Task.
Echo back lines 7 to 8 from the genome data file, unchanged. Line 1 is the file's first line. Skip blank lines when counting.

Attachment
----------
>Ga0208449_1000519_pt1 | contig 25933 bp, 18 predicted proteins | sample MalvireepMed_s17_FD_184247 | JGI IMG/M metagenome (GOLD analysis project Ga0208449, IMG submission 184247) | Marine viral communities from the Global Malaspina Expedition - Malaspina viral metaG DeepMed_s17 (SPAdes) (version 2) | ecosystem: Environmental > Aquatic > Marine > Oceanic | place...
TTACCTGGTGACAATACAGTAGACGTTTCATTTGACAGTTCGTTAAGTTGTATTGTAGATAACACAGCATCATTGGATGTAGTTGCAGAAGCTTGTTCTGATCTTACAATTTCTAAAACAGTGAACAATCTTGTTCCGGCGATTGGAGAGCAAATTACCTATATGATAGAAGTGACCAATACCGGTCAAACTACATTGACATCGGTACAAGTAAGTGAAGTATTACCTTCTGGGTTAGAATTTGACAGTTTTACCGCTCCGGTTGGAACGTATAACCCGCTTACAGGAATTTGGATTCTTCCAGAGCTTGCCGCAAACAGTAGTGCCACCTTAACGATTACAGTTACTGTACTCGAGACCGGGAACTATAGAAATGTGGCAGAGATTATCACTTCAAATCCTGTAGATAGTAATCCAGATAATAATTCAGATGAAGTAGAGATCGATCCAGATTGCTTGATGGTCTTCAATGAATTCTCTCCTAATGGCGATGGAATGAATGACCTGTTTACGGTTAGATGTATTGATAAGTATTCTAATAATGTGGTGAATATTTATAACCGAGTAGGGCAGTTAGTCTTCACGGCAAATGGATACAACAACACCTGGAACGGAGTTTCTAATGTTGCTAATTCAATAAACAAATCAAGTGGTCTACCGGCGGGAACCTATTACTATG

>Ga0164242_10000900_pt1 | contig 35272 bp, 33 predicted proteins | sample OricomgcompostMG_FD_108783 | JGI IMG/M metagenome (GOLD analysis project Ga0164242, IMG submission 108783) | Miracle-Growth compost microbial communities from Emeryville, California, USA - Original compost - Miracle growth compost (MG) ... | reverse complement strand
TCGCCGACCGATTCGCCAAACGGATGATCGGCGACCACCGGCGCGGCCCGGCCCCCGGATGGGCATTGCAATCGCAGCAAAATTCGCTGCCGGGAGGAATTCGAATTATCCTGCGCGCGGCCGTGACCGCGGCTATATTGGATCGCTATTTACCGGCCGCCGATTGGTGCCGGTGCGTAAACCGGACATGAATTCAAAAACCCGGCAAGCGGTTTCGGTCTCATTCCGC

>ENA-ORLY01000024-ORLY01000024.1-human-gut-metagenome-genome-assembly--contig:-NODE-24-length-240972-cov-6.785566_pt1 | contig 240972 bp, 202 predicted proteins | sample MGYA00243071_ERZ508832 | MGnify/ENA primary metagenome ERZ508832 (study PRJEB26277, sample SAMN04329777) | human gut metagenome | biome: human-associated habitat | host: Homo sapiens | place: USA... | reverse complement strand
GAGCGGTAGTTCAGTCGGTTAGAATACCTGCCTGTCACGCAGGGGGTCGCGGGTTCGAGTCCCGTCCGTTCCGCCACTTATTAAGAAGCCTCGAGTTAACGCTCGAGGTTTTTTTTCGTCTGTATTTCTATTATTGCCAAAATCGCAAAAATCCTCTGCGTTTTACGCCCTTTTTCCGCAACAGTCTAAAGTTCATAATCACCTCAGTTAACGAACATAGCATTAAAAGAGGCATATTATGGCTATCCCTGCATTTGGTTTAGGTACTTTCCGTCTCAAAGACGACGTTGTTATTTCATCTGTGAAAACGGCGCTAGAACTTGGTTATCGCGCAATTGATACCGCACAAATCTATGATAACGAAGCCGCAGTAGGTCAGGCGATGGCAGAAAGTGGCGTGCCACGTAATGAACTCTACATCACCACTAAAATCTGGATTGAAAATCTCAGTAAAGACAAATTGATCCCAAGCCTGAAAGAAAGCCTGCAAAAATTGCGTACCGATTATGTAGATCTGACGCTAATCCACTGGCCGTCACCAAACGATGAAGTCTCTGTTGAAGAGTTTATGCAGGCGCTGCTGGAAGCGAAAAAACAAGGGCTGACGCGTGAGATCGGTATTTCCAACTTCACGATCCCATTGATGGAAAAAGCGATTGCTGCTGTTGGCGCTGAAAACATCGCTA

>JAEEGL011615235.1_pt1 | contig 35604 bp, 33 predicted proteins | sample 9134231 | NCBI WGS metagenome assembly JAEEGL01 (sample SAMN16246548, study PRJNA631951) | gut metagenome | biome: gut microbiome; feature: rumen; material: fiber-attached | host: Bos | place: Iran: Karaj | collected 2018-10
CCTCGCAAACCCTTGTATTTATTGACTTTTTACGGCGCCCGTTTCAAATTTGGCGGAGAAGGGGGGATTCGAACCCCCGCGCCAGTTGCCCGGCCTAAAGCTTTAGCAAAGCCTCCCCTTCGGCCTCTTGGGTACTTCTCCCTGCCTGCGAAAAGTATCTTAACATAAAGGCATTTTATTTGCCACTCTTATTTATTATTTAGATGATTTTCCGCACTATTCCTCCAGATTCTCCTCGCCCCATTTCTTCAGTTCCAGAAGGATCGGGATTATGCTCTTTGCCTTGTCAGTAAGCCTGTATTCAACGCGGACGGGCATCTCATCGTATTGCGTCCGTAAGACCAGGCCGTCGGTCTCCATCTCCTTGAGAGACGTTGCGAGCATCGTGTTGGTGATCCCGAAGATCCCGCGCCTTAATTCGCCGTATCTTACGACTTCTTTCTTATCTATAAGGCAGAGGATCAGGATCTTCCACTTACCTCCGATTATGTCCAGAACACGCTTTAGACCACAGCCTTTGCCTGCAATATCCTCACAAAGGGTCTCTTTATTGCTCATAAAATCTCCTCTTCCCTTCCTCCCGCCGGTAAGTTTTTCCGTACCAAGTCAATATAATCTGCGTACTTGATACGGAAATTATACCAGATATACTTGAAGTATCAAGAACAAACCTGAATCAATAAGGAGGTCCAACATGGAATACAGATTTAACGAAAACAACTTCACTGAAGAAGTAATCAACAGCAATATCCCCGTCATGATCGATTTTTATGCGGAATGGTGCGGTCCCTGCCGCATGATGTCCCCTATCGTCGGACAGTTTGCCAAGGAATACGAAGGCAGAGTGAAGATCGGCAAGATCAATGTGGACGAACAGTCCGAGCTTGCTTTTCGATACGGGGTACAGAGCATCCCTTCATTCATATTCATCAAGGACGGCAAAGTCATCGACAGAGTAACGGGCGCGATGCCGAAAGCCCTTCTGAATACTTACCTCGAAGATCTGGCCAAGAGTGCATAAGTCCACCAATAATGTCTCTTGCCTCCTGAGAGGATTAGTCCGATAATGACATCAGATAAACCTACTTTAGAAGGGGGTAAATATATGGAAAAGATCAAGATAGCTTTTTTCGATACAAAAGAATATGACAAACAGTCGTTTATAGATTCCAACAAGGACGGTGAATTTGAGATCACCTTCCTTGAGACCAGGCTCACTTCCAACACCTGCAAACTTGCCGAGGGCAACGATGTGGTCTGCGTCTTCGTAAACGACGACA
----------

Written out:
>JAEEGL011615235.1_pt1 | contig 35604 bp, 33 predicted proteins | sample 9134231 | NCBI WGS metagenome assembly JAEEGL01 (sample SAMN16246548, study PRJNA631951) | gut metagenome | biome: gut microbiome; feature: rumen; material: fiber-attached | host: Bos | place: Iran: Karaj | collected 2018-10
CCTCGCAAACCCTTGTATTTATTGACTTTTTACGGCGCCCGTTTCAAATTTGGCGGAGAAGGGGGGATTCGAACCCCCGCGCCAGTTGCCCGGCCTAAAGCTTTAGCAAAGCCTCCCCTTCGGCCTCTTGGGTACTTCTCCCTGCCTGCGAAAAGTATCTTAACATAAAGGCATTTTATTTGCCACTCTTATTTATTATTTAGATGATTTTCCGCACTATTCCTCCAGATTCTCCTCGCCCCATTTCTTCAGTTCCAGAAGGATCGGGATTATGCTCTTTGCCTTGTCAGTAAGCCTGTATTCAACGCGGACGGGCATCTCATCGTATTGCGTCCGTAAGACCAGGCCGTCGGTCTCCATCTCCTTGAGAGACGTTGCGAGCATCGTGTTGGTGATCCCGAAGATCCCGCGCCTTAATTCGCCGTATCTTACGACTTCTTTCTTATCTATAAGGCAGAGGATCAGGATCTTCCACTTACCTCCGATTATGTCCAGAACACGCTTTAGACCACAGCCTTTGCCTGCAATATCCTCACAAAGGGTCTCTTTATTGCTCATAAAATCTCCTCTTCCCTTCCTCCCGCCGGTAAGTTTTTCCGTACCAAGTCAATATAATCTGCGTACTTGATACGGAAATTATACCAGATATACTTGAAGTATCAAGAACAAACCTGAATCAATAAGGAGGTCCAACATGGAATACAGATTTAACGAAAACAACTTCACTGAAGAAGTAATCAACAGCAATATCCCCGTCATGATCGATTTTTATGCGGAATGGTGCGGTCCCTGCCGCATGATGTCCCCTATCGTCGGACAGTTTGCCAAGGAATACGAAGGCAGAGTGAAGATCGGCAAGATCAATGTGGACGAACAGTCCGAGCTTGCTTTTCGATACGGGGTACAGAGCATCCCTTCATTCATATTCATCAAGGACGGCAAAGTCATCGACAGAGTAACGGGCGCGATGCCGAAAGCCCTTCTGAATACTTACCTCGAAGATCTGGCCAAGAGTGCATAAGTCCACCAATAATGTCTCTTGCCTCCTGAGAGGATTAGTCCGATAATGACATCAGATAAACCTACTTTAGAAGGGGGTAAATATATGGAAAAGATCAAGATAGCTTTTTTCGATACAAAAGAATATGACAAACAGTCGTTTATAGATTCCAACAAGGACGGTGAATTTGAGATCACCTTCCTTGAGACCAGGCTCACTTCCAACACCTGCAAACTTGCCGAGGGCAACGATGTGGTCTGCGTCTTCGTAAACGACGACA